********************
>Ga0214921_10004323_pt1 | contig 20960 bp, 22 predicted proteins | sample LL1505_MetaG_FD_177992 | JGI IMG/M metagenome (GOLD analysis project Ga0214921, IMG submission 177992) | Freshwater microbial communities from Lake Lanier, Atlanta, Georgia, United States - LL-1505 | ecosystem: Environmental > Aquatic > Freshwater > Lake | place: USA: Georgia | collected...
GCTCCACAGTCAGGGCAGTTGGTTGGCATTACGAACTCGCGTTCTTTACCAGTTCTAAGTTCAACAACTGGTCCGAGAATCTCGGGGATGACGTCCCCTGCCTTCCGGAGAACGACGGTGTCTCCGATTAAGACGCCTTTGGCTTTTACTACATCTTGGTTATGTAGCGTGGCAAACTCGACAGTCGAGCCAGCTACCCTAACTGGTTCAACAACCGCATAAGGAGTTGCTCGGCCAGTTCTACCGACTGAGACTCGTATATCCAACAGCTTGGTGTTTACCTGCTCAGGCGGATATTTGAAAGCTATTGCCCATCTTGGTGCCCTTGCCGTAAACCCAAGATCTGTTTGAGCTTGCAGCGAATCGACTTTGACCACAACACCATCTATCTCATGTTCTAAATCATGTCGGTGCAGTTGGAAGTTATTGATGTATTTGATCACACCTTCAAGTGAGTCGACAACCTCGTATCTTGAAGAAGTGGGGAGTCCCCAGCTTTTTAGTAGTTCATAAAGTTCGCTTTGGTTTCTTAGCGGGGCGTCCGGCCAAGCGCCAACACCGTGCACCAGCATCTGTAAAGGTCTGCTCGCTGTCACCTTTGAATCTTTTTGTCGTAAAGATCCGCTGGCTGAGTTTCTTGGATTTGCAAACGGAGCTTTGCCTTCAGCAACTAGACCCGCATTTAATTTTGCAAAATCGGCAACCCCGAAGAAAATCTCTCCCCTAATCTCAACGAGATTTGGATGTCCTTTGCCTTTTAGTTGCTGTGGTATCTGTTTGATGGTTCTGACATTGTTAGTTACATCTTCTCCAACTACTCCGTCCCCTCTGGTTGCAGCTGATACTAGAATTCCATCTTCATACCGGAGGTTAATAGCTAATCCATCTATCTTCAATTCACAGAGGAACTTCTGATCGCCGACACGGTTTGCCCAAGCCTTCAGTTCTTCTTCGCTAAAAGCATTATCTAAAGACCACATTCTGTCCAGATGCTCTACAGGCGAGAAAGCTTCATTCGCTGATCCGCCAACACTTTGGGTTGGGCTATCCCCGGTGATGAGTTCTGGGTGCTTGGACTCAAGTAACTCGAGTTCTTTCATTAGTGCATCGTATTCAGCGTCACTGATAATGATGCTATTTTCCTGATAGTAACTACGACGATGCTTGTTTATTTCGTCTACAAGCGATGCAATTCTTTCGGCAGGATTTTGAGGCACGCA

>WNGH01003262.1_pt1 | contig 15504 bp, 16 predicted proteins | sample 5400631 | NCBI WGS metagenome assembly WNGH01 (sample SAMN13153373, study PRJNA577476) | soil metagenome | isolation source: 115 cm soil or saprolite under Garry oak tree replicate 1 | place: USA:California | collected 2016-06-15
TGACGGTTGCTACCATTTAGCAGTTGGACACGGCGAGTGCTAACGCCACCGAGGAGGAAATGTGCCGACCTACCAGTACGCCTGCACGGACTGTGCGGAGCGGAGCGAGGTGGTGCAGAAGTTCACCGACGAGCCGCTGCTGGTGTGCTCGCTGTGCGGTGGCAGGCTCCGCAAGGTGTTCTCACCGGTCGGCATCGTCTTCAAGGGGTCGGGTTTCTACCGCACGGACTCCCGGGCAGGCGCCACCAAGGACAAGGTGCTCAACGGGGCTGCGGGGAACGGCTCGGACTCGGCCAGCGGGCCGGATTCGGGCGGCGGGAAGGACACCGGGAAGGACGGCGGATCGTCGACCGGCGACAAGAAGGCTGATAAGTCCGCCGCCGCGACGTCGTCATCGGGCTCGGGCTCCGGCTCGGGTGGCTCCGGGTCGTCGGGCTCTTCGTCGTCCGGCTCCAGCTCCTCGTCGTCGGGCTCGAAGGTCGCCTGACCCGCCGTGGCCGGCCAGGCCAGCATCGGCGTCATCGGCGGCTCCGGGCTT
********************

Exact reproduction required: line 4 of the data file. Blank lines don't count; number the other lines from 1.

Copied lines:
TGACGGTTGCTACCATTTAGCAGTTGGACACGGCGAGTGCTAACGCCACCGAGGAGGAAATGTGCCGACCTACCAGTACGCCTGCACGGACTGTGCGGAGCGGAGCGAGGTGGTGCAGAAGTTCACCGACGAGCCGCTGCTGGTGTGCTCGCTGTGCGGTGGCAGGCTCCGCAAGGTGTTCTCACCGGTCGGCATCGTCTTCAAGGGGTCGGGTTTCTACCGCACGGACTCCCGGGCAGGCGCCACCAAGGACAAGGTGCTCAACGGGGCTGCGGGGAACGGCTCGGACTCGGCCAGCGGGCCGGATTCGGGCGGCGGGAAGGACACCGGGAAGGACGGCGGATCGTCGACCGGCGACAAGAAGGCTGATAAGTCCGCCGCCGCGACGTCGTCATCGGGCTCGGGCTCCGGCTCGGGTGGCTCCGGGTCGTCGGGCTCTTCGTCGTCCGGCTCCAGCTCCTCGTCGTCGGGCTCGAAGGTCGCCTGACCCGCCGTGGCCGGCCAGGCCAGCATCGGCGTCATCGGCGGCTCCGGGCTT